The header information and signaling messages can, however, also be useful to other mobile devices to determine the level of congestion in the cell. All mobile devices can decode signaling messages. Various methods for determining congestion are discussed below.
In one embodiment, a mobile device can monitor access reject messages sent to any mobile device on the cell. As will be appreciated, in GPRS and GSM networks, the 3GPP standards define various access reject messages. For example, 3GPP 4.18 defines an access reject on a control channel. 3GPP 4.60 defines a packet access reject for when the mobile device is monitoring a packet data traffic channel.
As indicated above, all mobile devices are able to decode signaling messages. This contrasts with data messages, which are typically encrypted for a specific mobile device.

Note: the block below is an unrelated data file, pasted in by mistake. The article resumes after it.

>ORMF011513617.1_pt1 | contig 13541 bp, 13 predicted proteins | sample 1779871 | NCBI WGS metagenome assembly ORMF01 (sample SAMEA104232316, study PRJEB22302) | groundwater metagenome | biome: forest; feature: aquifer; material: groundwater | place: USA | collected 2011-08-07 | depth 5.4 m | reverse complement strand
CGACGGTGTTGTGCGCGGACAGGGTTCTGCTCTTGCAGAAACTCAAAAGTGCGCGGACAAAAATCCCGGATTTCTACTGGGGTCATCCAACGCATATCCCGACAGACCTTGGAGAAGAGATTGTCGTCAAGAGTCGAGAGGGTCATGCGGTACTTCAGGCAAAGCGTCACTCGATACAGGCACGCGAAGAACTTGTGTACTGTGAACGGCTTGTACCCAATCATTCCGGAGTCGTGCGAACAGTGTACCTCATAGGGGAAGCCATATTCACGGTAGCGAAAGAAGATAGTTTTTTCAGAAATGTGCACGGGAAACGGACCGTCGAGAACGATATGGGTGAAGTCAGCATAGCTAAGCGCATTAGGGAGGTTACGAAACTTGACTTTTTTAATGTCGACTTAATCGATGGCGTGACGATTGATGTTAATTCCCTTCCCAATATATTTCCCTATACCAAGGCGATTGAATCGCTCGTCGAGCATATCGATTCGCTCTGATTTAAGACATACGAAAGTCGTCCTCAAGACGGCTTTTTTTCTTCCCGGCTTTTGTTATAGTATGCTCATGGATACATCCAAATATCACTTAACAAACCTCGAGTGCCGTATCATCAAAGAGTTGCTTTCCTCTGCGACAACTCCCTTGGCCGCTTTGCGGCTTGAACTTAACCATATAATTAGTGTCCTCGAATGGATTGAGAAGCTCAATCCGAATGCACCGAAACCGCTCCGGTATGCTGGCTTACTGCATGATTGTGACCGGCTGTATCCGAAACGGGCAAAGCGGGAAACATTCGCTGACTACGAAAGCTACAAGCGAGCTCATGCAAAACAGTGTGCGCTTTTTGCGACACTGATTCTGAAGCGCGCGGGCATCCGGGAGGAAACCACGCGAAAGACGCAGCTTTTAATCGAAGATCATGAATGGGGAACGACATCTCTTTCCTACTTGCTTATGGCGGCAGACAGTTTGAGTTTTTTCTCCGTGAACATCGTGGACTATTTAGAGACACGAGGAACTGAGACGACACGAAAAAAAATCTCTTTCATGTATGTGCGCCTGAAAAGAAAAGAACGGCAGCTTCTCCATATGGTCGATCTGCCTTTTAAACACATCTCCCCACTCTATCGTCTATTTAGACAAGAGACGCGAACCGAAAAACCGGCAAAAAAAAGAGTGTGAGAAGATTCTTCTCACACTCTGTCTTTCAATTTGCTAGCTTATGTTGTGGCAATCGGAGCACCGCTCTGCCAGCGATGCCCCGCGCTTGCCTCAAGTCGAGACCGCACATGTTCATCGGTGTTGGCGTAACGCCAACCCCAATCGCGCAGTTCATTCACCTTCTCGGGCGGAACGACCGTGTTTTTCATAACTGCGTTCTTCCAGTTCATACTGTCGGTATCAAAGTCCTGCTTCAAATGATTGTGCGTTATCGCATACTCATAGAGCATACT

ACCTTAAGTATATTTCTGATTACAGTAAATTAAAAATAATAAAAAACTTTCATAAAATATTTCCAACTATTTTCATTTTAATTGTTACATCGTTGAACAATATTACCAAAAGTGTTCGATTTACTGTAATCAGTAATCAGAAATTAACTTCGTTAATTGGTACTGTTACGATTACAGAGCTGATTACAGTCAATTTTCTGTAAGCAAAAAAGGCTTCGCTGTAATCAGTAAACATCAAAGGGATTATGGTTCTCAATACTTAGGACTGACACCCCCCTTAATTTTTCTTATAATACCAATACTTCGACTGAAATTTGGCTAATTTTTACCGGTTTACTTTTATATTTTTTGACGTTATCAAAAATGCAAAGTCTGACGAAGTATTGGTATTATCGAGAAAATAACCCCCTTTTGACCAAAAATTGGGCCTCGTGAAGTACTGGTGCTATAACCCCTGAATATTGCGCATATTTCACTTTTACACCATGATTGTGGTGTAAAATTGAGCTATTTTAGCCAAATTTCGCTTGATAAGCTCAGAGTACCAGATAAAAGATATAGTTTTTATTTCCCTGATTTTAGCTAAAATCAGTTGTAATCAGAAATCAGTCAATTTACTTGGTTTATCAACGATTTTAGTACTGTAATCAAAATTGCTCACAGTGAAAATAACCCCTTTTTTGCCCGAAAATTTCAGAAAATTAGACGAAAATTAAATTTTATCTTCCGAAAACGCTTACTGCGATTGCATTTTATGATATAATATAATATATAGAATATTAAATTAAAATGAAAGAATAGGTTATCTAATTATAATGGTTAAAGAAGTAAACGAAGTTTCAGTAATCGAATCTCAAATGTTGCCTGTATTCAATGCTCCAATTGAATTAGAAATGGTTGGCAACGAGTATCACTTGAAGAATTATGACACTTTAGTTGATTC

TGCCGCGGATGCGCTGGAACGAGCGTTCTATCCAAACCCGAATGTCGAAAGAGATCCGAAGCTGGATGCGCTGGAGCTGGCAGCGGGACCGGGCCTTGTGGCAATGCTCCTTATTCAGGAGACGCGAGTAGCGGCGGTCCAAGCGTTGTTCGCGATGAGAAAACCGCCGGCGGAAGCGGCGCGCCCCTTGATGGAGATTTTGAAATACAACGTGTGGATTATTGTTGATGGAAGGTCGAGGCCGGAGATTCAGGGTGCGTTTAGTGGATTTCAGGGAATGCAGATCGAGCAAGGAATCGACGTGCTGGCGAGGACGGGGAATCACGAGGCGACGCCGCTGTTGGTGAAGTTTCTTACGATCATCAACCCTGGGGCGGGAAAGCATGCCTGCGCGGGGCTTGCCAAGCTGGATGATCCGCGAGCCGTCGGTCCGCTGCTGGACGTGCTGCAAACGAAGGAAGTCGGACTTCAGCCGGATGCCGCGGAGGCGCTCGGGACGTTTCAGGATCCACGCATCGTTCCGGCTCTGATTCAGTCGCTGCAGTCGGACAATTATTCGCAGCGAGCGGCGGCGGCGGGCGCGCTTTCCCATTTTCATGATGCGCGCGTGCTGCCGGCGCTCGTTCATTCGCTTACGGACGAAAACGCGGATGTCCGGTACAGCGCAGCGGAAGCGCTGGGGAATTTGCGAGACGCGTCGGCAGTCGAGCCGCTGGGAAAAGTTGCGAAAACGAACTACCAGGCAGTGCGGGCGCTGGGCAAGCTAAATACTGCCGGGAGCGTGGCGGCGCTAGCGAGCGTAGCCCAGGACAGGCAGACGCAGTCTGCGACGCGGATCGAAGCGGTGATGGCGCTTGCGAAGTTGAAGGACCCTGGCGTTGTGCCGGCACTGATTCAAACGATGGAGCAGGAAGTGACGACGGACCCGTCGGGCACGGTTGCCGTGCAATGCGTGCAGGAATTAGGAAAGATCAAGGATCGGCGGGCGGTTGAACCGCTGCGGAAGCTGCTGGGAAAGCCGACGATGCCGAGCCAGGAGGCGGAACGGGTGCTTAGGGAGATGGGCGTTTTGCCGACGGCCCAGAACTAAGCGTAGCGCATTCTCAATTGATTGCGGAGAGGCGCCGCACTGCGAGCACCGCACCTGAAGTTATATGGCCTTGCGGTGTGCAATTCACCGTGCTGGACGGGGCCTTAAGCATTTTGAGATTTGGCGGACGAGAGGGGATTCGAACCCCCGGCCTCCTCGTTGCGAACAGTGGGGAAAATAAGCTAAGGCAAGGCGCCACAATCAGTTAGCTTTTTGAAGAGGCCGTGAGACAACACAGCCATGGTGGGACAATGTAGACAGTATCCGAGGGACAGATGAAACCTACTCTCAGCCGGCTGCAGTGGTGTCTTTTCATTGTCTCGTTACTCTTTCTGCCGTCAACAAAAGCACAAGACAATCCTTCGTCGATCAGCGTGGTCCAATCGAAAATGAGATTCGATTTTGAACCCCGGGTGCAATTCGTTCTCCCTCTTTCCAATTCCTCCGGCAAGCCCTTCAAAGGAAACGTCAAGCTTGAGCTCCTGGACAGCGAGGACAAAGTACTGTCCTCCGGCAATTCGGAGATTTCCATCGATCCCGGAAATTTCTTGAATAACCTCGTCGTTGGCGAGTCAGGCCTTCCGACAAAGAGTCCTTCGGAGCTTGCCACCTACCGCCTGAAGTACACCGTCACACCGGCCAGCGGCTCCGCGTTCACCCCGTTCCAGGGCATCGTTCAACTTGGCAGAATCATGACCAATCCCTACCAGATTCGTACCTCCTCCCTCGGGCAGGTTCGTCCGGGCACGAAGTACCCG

One such signaling message is an access reject message. An access reject message is sent to a mobile that makes a request to transmit data. A cell can indicate to the mobile that there are no available resources and try again in X seconds or milliseconds, where X is a particular value. Alternatively, the cell can indicate that the mobile should not attempt to transmit again.
An access reject message is a good indication that the cell is busy. If the cell is not allowing mobile devices to transmit then it likely has insufficient resources to handle all the TBFs at that time.
In step 220 of
The process then proceeds to step 230 in which a congestion penalty is created, In a preferred embodiment, the congestion penalty is a value that is assigned in dB. In other words, the congestion penalty is a value that can be directly applied to a signal strength value to thereby create an offset value.